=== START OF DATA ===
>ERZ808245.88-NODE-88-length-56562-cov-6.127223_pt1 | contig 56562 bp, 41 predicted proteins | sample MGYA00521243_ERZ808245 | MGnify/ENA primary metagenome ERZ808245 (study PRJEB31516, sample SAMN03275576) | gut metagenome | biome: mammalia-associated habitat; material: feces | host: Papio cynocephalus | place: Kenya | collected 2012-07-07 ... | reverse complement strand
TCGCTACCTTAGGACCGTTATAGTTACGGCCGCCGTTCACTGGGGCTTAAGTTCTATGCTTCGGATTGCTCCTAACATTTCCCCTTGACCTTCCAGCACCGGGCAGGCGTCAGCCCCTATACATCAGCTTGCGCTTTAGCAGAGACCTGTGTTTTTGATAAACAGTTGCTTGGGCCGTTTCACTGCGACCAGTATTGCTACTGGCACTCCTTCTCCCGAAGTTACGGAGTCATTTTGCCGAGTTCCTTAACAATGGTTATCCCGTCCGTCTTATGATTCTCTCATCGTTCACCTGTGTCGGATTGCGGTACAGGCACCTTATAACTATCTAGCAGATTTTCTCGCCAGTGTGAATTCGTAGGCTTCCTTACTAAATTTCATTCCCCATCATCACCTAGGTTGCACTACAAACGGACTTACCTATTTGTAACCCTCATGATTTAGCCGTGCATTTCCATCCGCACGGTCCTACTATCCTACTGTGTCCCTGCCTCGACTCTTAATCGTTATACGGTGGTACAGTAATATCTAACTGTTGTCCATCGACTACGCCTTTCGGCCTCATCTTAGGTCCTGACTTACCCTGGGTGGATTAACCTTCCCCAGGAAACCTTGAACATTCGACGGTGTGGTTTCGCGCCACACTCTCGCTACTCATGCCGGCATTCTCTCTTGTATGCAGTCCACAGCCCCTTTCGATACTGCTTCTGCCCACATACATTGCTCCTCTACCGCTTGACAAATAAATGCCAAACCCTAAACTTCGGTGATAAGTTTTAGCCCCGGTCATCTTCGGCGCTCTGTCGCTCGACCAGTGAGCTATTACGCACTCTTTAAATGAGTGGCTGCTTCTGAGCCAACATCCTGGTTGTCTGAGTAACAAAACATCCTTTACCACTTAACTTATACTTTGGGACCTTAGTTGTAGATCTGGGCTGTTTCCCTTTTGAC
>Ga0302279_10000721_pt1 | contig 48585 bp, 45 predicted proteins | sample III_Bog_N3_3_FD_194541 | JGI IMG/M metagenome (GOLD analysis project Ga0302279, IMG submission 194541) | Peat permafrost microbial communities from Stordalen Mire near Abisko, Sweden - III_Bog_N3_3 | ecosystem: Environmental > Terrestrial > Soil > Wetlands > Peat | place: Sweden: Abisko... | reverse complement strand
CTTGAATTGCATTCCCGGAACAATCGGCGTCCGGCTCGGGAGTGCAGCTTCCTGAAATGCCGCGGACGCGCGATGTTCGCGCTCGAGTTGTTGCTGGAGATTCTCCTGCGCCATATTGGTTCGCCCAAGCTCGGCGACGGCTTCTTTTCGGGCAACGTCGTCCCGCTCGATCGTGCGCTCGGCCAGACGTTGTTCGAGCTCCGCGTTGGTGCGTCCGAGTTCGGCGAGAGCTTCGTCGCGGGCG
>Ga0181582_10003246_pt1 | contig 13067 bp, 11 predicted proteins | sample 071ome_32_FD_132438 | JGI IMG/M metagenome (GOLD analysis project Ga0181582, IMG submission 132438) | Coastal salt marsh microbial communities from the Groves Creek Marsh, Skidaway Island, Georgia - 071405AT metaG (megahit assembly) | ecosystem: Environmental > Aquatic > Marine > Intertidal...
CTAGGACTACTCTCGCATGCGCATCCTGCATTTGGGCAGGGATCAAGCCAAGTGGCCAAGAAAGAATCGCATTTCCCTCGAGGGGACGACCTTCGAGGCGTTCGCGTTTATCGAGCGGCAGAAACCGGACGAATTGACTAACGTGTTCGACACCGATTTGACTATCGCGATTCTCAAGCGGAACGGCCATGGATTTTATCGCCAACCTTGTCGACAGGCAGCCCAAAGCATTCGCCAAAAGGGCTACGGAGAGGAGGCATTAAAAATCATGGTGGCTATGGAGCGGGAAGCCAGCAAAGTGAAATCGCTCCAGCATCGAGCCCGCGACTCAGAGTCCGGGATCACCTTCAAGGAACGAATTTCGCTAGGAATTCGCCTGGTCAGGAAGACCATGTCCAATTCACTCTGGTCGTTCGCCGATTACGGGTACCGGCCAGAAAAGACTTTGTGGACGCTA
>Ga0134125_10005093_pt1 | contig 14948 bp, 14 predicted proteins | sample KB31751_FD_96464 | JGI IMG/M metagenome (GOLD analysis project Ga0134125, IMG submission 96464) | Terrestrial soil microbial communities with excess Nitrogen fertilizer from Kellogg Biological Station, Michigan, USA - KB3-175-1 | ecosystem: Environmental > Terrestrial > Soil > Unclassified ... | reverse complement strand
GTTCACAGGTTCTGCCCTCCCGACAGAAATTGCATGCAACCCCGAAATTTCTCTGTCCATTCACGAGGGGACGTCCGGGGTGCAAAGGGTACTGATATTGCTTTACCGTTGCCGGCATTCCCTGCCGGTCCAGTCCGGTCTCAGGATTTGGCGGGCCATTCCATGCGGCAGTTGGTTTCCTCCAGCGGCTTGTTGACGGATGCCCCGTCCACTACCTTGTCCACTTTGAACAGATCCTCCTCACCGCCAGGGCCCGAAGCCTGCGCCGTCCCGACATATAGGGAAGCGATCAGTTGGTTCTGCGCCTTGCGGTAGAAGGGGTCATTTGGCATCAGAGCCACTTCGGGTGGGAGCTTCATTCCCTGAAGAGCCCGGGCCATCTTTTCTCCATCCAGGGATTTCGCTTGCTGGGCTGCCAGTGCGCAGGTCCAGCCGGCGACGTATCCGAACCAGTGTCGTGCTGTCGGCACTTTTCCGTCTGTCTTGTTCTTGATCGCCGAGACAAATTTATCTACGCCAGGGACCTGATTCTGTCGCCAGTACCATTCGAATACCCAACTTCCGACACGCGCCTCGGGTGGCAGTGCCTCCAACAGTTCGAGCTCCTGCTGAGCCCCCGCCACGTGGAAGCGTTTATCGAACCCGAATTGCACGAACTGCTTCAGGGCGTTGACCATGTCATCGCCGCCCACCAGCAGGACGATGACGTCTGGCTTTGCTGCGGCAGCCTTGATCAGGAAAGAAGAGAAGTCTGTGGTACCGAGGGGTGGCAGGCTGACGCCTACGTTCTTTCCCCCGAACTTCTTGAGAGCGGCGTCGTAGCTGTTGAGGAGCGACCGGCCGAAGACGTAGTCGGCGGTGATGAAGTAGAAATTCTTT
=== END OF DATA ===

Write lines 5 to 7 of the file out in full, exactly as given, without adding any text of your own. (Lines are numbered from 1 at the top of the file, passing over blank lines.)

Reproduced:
>Ga0181582_10003246_pt1 | contig 13067 bp, 11 predicted proteins | sample 071ome_32_FD_132438 | JGI IMG/M metagenome (GOLD analysis project Ga0181582, IMG submission 132438) | Coastal salt marsh microbial communities from the Groves Creek Marsh, Skidaway Island, Georgia - 071405AT metaG (megahit assembly) | ecosystem: Environmental > Aquatic > Marine > Intertidal...
CTAGGACTACTCTCGCATGCGCATCCTGCATTTGGGCAGGGATCAAGCCAAGTGGCCAAGAAAGAATCGCATTTCCCTCGAGGGGACGACCTTCGAGGCGTTCGCGTTTATCGAGCGGCAGAAACCGGACGAATTGACTAACGTGTTCGACACCGATTTGACTATCGCGATTCTCAAGCGGAACGGCCATGGATTTTATCGCCAACCTTGTCGACAGGCAGCCCAAAGCATTCGCCAAAAGGGCTACGGAGAGGAGGCATTAAAAATCATGGTGGCTATGGAGCGGGAAGCCAGCAAAGTGAAATCGCTCCAGCATCGAGCCCGCGACTCAGAGTCCGGGATCACCTTCAAGGAACGAATTTCGCTAGGAATTCGCCTGGTCAGGAAGACCATGTCCAATTCACTCTGGTCGTTCGCCGATTACGGGTACCGGCCAGAAAAGACTTTGTGGACGCTA
>Ga0134125_10005093_pt1 | contig 14948 bp, 14 predicted proteins | sample KB31751_FD_96464 | JGI IMG/M metagenome (GOLD analysis project Ga0134125, IMG submission 96464) | Terrestrial soil microbial communities with excess Nitrogen fertilizer from Kellogg Biological Station, Michigan, USA - KB3-175-1 | ecosystem: Environmental > Terrestrial > Soil > Unclassified ... | reverse complement strand